October 2019 - Most Anticipated Releases

Hello everyone! So, quite a few books are coming out in October but there are 16 we specifically can’t wait for! Check out the list….

  1. The Good Luck Girls (The Good Luck Girls, #1) Charlotte Nicole Davis
  2. Ninth House Leigh Bardugo
  3. Fake Donna Cooner
  4. The Memory Thief Lauren Mansy
  5. Resurrection Girls Ava Morgyn
  6. Michigan vs. the Boys Carrie S. Allen
  7. Reveal Me (Shatter Me #5.5) Tahereh Mafi
  8. Into the Crooked Place (Into the Crooked Place, #1) Alexandra Christo
  9. The Beautiful (The Beautiful, #1) Renee Ahdieh
  10. The Grace Year Kim Liggett
  11. Our Wayward Fate Gloria Chao
  12. The Never Tilting World (The Never Tilting World, #1) Rin Chupeco
  13. All the Things We Do in the Dark Saundra Mitchell
  14. Gravemaidens (Gravemaidens #1) Kelly Coon
  15. A River of Royal Blood (A River of Royal Blood, #1) Amanda Joy
  16. Beyond the Black Door A.M. Strickland

Are any of the books above on your most anticipated reads list for October? What else is on your list? Let us know in the comments below! Thanks, have a great day/night and tata for now!


Red Bubble ❙ Society 6

Witches Protection Program by Michael Okon – Blog Tour


*this post includes affiliate links I have with Amazon*

Witches Protection ProgramHello everyone! Today, I am lucky to be partnering with Rockstar Book Tours and Michael Okon to spotlight his new book, Witches Protection Program, and give a sneak-peek into the book! I’m reading it now and, I gotta say, this is THE perfect book to get into the Spooky Month mood…I am loving it so far!! My review will be up soon but, until then, let’s get started with the spotlight and excerpt!

First, I took to Goodreads for the synopsis of Witches Protection Program:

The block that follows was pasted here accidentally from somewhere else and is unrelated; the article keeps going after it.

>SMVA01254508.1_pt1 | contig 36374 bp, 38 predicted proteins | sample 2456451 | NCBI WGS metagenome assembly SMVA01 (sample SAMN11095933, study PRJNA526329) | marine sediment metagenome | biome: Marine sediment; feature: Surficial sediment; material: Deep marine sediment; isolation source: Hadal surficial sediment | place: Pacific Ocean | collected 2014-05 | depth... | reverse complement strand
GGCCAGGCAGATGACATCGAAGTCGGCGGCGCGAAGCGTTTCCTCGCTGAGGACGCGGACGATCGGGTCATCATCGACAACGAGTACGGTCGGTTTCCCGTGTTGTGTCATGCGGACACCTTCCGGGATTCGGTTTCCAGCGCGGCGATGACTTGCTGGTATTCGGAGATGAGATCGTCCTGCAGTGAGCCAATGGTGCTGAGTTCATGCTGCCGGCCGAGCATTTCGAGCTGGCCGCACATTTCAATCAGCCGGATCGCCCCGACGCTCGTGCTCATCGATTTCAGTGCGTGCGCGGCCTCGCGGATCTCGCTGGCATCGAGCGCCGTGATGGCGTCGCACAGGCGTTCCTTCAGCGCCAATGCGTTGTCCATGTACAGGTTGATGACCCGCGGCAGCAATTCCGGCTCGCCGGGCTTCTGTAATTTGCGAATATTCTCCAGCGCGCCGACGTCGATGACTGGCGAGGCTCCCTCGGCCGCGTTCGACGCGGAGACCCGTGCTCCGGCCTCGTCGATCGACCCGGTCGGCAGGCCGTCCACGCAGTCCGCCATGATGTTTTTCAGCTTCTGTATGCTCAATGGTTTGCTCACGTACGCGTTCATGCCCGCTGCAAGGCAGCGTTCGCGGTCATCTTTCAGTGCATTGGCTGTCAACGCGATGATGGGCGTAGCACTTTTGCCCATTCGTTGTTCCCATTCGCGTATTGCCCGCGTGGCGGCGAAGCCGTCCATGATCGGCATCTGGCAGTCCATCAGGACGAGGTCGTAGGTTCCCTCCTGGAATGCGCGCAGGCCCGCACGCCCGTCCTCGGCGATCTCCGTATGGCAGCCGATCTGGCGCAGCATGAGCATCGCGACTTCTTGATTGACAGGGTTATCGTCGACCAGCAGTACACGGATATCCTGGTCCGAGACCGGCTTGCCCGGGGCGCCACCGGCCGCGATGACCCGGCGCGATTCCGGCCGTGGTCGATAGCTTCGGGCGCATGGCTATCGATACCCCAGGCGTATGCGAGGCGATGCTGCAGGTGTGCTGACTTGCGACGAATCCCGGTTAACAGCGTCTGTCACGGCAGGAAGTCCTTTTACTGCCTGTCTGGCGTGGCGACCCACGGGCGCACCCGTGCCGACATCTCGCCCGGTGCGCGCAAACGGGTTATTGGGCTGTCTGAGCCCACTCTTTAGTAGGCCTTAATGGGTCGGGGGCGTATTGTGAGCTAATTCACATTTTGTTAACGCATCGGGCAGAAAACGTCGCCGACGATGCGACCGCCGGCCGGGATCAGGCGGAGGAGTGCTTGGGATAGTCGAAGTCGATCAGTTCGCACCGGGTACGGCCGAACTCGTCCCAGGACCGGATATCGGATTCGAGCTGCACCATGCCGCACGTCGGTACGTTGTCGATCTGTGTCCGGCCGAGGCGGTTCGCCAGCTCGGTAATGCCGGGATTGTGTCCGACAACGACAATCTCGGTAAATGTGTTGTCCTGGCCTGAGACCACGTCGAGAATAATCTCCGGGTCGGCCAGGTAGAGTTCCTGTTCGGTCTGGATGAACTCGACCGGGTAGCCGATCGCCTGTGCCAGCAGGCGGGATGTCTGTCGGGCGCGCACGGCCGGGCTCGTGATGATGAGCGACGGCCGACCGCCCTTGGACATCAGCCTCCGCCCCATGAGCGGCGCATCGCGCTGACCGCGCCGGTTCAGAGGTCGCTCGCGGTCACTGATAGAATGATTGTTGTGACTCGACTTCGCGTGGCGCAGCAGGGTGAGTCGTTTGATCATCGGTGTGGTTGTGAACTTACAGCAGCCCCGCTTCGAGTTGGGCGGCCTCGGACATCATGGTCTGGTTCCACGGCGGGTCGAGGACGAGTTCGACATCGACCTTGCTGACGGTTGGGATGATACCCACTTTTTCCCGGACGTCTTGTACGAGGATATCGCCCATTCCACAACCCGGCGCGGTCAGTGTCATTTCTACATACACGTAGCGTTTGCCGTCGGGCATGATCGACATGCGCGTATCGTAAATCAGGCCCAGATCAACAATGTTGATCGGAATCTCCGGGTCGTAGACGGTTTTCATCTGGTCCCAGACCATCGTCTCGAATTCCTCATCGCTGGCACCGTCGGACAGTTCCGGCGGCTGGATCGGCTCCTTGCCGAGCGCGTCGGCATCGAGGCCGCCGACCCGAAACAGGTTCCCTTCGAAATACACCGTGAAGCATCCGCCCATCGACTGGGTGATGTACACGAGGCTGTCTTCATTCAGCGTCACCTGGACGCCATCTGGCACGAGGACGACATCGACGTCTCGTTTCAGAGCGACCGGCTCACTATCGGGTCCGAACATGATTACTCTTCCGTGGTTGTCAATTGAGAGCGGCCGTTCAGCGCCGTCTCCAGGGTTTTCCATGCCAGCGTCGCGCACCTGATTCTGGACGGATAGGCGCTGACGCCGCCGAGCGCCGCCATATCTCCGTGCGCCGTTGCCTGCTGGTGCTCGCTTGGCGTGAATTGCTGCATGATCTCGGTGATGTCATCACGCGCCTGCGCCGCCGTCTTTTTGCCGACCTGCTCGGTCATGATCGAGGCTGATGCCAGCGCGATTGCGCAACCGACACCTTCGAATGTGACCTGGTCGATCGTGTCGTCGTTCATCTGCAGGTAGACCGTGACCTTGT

Wes Rockville, a disgraced law enforcement agent, gets one last chance to prove himself and save his career when he’s reassigned to a 232-year-old secret government organization.

The Witches Protection Program.

His first assignment: uncover a billion-dollar cosmetics company’s diabolical plan to use witchcraft for global domination, while protecting its heiress Morgan Pendragon from her aunt’s evil deeds. Reluctantly paired with veteran witch protector, Alastair Verne, Wes must learn to believe in witches…and believe in himself.

Filled with adventure and suspense, Michael Okon creates a rousing, tongue-in-cheek alternate reality where witches cast spells and wreak havoc in modern-day New York City.

Doesn’t that sound AWESOME?!!? I loveeeee books where fantasy meets our reality and I’m definitely loving this book! If that synopsis doesn’t entice you enough, here’s a sneak-peek into the book:

The narrator filled in more information. “It wasn’t until this land became my land that the government decided to create an organization to protect women at risk. The Davina Doctrine went against everything that the Willas stood for. Even though they ran the risk of persecution, the Davinas chose to work with law enforcement to expose the evil deeds of the rival sisterhood. President George Washington established secret legislation under Title VI of the Control Act of 1792. The law was enacted to protect the good witches that exposed the evil deeds of their sisterhood.”

The screen went dark. There was only a chair in the center of a dimly lit stage. A single spotlight focused on the top of the blond actress’s head. Wes was right; it was the actress he’d suspected. She had a hit sitcom and two Emmys, and there was some recent Oscar talk about her last movie.